Theatre: Does Rita still speak to us after all these years?

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Are women still perennially cast as housewives or mothers – unable to become the people they hoped and dreamed they could evolve into?

When Russell was asked the question of relevance, he pointed out that a modern version of Rita would be rather different. “People don’t see education as a route to salvation in the way they did in the year this was written,” he explained.

“The idea then of working-class people returning to education was in the air, it was a new and vibrant thing, and the collision of those worlds, of the non-educated and the rather elite red brick university, was a massive collision, but all of that has gone now.”

That’s all true. Yet, while education is seen less as a route to salvation, and education is more readily available, there is little doubt that working-class people are far less likely and able to pursue upward mobility simply because they can’t afford to spend time not earning. In that sense, the glass ceiling still exists.

And Russell’s play is timeless, in the sense it’s a piece about human need and the power of connection.

The relationship between the working-class hairdresser who knew more of Kim Wilde than Oscar Wilde and the class lecturer accentuated the reality that both Rita and Frank were stunted individuals who came to support and encourage each other.

Indeed, Rita begins the relationship from a position of weakness, but as the play progresses and she finds her strengths and confidence – and we discover Frank to be a failed poet who relies upon the bottle to get him through his days – it’s Rita who holds the power position. She becomes his muse.

The award-winning play also reveals how relationships can be formed by the unlikeliest couples. Educating Rita is in fact a love story, in that two people come together and form a connection that is unbreakable.

Now, former Coronation Street star Gray O’Brien (the Scot was once the British Soap Awards Villain of the Year ) is taking on the role made famous by Michael Caine in the 1983 film version.

Rachael-Rose McLaren plays Rita, who was played by Julie Walters alongside Caine. McLaren was last seen in Perth Theatre in November 2022 in the sell-out National Theatre of Scotland production Enough of Him, about Joseph Knight, a Perthshire-based enslaved African man, and his bid for freedom.

The new production is directed by the multi-talented actor/writer Martin McCormick, “I’m thrilled to be directing Educating Rita as it’s very much what I’d consider to be a modern classic,” he enthuses.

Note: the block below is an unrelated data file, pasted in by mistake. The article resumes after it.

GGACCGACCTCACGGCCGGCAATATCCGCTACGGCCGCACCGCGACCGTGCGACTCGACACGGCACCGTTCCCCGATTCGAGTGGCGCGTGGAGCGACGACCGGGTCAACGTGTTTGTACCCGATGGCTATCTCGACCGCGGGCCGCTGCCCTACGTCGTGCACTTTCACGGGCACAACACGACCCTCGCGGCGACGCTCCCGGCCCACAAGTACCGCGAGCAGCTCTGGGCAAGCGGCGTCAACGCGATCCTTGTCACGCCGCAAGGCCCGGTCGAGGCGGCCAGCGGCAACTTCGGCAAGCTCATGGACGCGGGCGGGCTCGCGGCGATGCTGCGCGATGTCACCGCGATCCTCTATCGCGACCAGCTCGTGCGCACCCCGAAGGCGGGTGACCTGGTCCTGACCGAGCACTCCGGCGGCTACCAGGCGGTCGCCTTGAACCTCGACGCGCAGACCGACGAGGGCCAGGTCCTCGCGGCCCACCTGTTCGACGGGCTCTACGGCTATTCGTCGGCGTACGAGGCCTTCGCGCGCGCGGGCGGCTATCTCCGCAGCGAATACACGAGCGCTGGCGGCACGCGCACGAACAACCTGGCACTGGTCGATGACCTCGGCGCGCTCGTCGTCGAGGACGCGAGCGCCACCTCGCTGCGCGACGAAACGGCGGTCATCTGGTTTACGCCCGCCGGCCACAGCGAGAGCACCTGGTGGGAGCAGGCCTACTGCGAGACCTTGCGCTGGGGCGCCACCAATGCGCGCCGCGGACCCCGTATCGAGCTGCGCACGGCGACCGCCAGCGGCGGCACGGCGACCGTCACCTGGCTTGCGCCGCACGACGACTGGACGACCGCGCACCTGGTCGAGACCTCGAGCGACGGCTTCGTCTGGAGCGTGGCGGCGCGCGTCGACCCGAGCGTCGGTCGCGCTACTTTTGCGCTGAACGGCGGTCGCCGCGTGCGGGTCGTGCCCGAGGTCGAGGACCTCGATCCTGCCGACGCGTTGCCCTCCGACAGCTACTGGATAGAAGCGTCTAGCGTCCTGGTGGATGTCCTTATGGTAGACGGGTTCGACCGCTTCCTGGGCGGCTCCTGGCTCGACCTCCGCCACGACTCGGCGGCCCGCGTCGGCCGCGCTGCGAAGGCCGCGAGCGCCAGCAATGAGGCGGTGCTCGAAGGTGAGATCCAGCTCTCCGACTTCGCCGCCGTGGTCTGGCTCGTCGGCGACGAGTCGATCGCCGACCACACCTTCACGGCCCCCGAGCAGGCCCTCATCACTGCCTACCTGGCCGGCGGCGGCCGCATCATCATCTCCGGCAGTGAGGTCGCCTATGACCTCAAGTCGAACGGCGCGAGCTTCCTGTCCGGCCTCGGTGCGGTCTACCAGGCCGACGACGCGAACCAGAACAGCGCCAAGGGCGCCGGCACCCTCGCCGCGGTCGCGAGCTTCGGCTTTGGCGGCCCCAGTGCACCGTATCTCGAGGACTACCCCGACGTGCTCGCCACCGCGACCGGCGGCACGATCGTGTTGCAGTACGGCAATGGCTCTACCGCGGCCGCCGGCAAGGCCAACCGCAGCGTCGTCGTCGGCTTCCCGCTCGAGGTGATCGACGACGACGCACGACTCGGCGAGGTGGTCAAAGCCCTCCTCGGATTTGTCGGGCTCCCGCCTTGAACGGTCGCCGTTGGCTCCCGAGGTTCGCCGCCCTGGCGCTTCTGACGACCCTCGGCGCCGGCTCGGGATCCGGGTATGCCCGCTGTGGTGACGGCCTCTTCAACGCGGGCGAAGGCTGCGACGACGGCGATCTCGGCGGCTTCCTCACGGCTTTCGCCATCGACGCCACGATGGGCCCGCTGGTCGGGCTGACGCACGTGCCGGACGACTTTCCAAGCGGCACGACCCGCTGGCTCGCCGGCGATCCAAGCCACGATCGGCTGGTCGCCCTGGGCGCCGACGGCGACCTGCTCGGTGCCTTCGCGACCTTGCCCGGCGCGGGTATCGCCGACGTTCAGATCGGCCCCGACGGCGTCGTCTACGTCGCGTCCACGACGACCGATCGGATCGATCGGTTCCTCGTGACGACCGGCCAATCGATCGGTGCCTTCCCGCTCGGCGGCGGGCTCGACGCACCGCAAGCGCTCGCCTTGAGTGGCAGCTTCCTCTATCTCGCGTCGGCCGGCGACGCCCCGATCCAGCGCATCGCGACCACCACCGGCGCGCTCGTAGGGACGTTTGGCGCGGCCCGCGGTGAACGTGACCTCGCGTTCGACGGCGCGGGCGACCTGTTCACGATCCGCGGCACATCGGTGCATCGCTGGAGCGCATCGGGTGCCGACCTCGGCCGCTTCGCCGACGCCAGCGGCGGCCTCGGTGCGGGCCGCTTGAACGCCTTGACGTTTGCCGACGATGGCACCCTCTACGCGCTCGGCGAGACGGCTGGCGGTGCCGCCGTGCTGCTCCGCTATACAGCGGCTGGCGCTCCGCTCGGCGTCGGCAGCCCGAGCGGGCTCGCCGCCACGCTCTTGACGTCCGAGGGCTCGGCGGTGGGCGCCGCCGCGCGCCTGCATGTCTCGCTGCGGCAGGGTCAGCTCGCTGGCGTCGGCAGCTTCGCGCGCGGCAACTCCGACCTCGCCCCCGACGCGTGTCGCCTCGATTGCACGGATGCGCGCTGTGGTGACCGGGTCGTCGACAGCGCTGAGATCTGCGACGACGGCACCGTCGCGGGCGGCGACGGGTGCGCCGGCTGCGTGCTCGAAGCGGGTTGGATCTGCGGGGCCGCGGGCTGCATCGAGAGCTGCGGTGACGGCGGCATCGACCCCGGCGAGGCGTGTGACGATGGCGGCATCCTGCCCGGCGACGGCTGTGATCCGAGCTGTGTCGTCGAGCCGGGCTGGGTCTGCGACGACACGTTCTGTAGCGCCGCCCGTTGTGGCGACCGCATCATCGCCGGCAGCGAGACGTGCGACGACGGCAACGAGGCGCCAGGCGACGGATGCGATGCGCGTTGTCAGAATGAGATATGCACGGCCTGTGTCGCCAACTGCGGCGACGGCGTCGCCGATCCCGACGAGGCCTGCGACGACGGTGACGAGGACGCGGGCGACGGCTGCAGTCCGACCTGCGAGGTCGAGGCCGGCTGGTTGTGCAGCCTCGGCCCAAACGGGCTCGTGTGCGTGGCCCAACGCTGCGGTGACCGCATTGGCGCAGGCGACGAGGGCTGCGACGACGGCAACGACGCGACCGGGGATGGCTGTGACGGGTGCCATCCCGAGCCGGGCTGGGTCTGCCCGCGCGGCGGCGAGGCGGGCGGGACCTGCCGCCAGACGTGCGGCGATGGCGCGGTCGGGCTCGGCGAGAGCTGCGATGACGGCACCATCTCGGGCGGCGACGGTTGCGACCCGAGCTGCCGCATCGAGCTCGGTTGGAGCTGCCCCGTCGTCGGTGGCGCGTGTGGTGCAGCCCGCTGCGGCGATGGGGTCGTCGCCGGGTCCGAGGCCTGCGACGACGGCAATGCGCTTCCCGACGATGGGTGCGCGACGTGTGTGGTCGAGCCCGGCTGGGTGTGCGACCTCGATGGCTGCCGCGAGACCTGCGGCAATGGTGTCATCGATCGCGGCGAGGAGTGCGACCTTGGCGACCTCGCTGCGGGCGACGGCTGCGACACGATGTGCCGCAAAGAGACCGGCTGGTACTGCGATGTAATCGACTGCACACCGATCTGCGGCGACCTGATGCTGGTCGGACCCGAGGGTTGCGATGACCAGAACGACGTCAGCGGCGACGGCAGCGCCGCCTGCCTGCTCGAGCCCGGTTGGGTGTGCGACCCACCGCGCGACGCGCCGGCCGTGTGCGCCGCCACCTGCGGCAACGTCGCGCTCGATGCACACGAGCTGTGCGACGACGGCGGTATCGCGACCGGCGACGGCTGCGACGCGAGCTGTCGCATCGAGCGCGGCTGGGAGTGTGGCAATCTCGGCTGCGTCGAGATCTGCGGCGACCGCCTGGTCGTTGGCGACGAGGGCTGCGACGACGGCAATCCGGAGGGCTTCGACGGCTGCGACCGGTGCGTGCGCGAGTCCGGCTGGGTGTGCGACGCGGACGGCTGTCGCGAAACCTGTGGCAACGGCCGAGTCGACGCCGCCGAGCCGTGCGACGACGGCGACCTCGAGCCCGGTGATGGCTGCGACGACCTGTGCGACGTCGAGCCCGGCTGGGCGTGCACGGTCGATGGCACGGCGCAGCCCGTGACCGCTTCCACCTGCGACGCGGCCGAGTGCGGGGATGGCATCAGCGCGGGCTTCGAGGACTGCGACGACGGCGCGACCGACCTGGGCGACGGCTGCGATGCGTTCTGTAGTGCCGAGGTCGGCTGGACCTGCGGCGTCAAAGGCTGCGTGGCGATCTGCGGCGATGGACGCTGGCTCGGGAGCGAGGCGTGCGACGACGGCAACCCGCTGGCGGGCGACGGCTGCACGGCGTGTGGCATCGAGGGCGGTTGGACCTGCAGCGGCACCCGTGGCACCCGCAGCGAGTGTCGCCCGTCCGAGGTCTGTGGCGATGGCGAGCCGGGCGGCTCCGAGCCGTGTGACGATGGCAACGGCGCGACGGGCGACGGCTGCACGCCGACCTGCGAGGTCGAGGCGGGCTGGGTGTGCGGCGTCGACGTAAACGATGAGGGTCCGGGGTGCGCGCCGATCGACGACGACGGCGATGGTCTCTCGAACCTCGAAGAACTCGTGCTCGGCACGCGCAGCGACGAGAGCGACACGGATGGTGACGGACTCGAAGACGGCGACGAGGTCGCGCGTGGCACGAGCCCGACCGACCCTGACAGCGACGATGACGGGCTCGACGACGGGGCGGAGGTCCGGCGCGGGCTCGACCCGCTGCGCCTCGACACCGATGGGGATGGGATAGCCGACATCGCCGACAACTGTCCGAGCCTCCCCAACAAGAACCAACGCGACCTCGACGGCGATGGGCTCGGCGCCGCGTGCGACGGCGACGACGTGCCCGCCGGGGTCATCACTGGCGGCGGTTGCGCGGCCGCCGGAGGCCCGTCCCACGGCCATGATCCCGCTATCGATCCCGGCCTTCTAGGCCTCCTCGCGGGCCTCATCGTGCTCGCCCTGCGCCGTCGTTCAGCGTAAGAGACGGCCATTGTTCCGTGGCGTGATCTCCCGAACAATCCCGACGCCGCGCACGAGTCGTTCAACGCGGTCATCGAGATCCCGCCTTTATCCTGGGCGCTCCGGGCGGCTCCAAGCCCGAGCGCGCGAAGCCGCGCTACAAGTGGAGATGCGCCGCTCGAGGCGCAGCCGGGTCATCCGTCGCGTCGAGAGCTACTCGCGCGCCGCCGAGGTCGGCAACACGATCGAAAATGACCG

“It’s the typical clash of cultures formula between teacher and pupil that can be traced back to Pygmalion and beyond. Rita seeks to enlighten herself with the help of university professor, Frank. There is loads going against her; family, class, her gender. But the major stumbling block is Frank himself.”

The director adds: “Educating Rita contains all the hallmarks of what audiences love in a play. It’s funny, entertaining, thought-provoking and – even after the 40 plus years since Willy Russell wrote it – very relevant.”

Educating Rita, Perth Theatre, March 16-April 1

 

A THEATRICAL TREAT

WHAT happens when you splice elements of Shakespeare’s The Tempest with the 1956 sci-fi classic film Forbidden Planet and blast them with B-movie sensibilities and rock ‘n’ roll hits? The answer is not rocket science, it’s a theatre show that will guarantee galaxy-sized laughs.

The Olivier-award-winning musical Forbidden Planet is back in Glasgow. The mad-cap story tells how Captain Tempest, while making an emergency landing on the uncharted planet D’Illyria, discovers the only residents to be the crazed scientist Doctor Prospero, his daughter Miranda, and their roller-skating robot Ariel.

We learn they were banished into hyperspace when Miranda was a baby. For good measure we have a Greek chorus character appearing on film to help with the overview, and the laughs.

There are certainly lots of laughs and silliness – set in iambic pentameters – to be gleamed from the mixture of quotations and cod Shakespeare. When Prospero admits to playing mind games, he declares: “Beware the ids of March.” Groovy and clever. What’s not to love?

Bob Carlton’s storyline slides the songs in perfectly. When Miranda gets her first glimpse of a man other than her father and her sex boosters go into overdrive, it’s to the Beach Boys’ Good Vibrations. Other musical classics landing on the wacky planet include The Monster Mash, All Shook Up, and We Gotta Get Out of This Place.

When romance develops between Captain Tempest and Miranda, the ship’s chef ,Cookie, also falls for her, prompting the inevitable Why Must I Be A Teenager in Love? Poor Prospero has to cope with these men pursing his daughter. But that’s not the only sub-plot. Prospero’s ex-wife Gloria makes a bold case for the need to have more women in space. Her big song? It’s A Man’s World. Groovy, or what?

Return to Forbidden Planet, Websters Theatre, Glasgow, March 2-3


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